Part two of this two-part set examines the receive signal processing, transmit signal processing, and the D/A conversion sections of software radio designs.
By Brad Brannon, Senior Systems Application Engineer, Analog Devices
In part one of this article, we explored the applications for software-defined radios (see Overview of Software-Defined RadiosPart 1). We also started out discussion of the key building blocks by discussing A/D conversion. In this part, we will continue to explore the building blocks essential to software-defined radio design. Let's start with the receive signal processor (RSP).
The RSP is a numeric preprocessor for the DSP. The purpose of the RSP is to replace a local oscillator (LO), quadrature mixer, channel select filter, and data decimation filter (Figure 2). In a multi-carrier application, the RSP replaces the analog selectivity and tuning functions with digital equivalents. An RSP sets the receiver apart from traditional receivers for with this device, all channel characteristics are now programmable. This includes data rate, channel bandwidth, and channel shape.
In addition to the unlimited selection of channel characteristics, the digital filters will perform exactly alike across all boards, unlike analog solutions that always have their tolerances. To achieve this feat, a great deal of computational power is required.
An RSP is a special purpose DSP. The data from the analog-to-digital (A/D) converter may be as fast as 80 MSamples/s. Therefore, the input to the RSP will be running at this high rate.
In determining the number of concurrent operations, the RSP may be processing data at a sustained rate of 2200 millions of operations per second (MOPS), which includes the numerically controlled oscillator (NCO), quadrature mixer, decimation filters, and fast-input response (FIR) filters. If multiple channels are being processed, then the processing requirements are multiplied by the number of channels. This is clearly outside the capabilities of a general-purpose DSP.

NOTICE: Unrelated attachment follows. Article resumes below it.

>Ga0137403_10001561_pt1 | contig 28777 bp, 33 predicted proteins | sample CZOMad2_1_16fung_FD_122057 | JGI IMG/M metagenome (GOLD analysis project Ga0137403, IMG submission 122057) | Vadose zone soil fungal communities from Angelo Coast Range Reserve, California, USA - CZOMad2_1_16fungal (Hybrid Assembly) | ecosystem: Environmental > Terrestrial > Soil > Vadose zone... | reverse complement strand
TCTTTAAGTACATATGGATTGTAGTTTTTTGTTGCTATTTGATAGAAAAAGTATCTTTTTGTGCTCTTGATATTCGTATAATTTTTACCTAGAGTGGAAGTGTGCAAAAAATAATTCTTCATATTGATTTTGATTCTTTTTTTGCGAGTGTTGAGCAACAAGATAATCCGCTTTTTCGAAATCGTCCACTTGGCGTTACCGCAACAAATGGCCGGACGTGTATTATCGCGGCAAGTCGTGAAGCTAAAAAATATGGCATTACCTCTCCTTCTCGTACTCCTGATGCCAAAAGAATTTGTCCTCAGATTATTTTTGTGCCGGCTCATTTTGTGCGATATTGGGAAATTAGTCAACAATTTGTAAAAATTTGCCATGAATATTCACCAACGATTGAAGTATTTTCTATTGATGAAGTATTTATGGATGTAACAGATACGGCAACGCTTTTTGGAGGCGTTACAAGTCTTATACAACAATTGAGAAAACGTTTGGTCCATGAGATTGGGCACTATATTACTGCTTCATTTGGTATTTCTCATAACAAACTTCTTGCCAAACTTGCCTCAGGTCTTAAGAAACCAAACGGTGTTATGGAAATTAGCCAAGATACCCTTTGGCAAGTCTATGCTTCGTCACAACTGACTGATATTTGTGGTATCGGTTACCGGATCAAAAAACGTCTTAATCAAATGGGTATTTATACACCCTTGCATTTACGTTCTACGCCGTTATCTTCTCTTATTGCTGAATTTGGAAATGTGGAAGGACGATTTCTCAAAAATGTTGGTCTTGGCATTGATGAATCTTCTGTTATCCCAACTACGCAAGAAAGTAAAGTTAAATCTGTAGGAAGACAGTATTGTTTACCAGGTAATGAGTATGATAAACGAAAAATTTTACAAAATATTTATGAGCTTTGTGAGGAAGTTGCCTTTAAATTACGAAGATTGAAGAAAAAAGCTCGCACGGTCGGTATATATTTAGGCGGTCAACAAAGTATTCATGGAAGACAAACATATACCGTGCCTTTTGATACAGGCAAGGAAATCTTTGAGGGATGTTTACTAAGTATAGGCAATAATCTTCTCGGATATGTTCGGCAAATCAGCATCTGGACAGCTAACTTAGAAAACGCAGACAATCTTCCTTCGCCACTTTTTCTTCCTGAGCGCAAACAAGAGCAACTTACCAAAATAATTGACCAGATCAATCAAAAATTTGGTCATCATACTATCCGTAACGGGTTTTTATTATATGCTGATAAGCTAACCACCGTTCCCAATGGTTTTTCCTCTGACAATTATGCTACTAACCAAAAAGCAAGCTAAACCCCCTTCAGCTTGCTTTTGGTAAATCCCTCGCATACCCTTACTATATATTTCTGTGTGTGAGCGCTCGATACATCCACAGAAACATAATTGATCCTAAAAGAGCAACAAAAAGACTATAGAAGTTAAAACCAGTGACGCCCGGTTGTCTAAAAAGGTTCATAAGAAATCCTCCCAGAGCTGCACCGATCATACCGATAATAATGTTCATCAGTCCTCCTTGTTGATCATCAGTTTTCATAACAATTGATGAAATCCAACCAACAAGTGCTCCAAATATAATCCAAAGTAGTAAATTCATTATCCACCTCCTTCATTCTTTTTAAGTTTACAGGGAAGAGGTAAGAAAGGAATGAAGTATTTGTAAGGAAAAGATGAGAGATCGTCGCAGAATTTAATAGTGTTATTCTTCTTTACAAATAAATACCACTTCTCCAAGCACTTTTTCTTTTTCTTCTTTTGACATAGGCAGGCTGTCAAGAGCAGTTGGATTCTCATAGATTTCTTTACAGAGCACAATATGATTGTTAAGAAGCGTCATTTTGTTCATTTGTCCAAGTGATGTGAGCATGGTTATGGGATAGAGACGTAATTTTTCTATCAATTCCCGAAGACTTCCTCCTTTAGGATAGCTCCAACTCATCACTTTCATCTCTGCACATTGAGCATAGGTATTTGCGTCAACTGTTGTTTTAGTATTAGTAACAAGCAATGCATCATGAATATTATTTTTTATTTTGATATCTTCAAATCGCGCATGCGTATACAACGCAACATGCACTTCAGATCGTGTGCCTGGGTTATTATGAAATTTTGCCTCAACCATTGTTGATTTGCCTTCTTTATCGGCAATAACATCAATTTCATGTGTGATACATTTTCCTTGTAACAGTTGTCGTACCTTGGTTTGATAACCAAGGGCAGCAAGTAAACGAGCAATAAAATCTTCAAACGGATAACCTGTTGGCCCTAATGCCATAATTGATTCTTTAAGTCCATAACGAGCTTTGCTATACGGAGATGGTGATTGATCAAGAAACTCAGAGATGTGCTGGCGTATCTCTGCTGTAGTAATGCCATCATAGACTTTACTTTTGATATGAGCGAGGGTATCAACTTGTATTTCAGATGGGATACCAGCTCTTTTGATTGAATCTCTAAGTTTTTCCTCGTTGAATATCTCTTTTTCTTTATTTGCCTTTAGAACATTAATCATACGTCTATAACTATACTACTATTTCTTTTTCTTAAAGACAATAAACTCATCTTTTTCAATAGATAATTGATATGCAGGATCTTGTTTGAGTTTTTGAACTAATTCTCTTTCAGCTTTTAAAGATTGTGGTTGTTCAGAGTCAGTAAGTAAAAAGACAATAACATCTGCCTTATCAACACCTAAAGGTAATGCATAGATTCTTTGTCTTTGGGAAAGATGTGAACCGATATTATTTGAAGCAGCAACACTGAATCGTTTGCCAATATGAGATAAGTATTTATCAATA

Key RSP specs
There are several specifications that are important when selecting an RSP. First, the device must be capable of handling the data rates required by the analog-to-digital (A/D) converter interface. Since the sample rate of the A/D converter determines the bandwidth that can be processed via the Nyquist theory, the RSP must be capable of handling the same data rate in order to not be a limitation of performance.
The Nyquist theory states that the sample rate must be at least twice the bandwidth of signals being processed to recover the information contained therein. In practical systems, the sample rate is frequently run three times faster than the bandwidth of the signals being received to allow for anti-aliasing filter response. For US cellular operations on a 25 MHz total band, a minimum sample rate of 50 MSamples/s is required. Actual implements are typically 65 MSamples/s or higher.
The next specification of interest are the internal bus widths, which must be wide enough to preserve signal integrity. Although the A/D converter may only be 14 bits wide, oversampling followed by narrowband filtering improves the effective signal-to-noise ratio (SNR) [processing gain] of the A/D converter by up to 30 dB for some air interface standards. This is the equivalent of 5 more bits. Therefore, internal bus widths must have the equivalent of at least 19 bits to preserve signal integrity.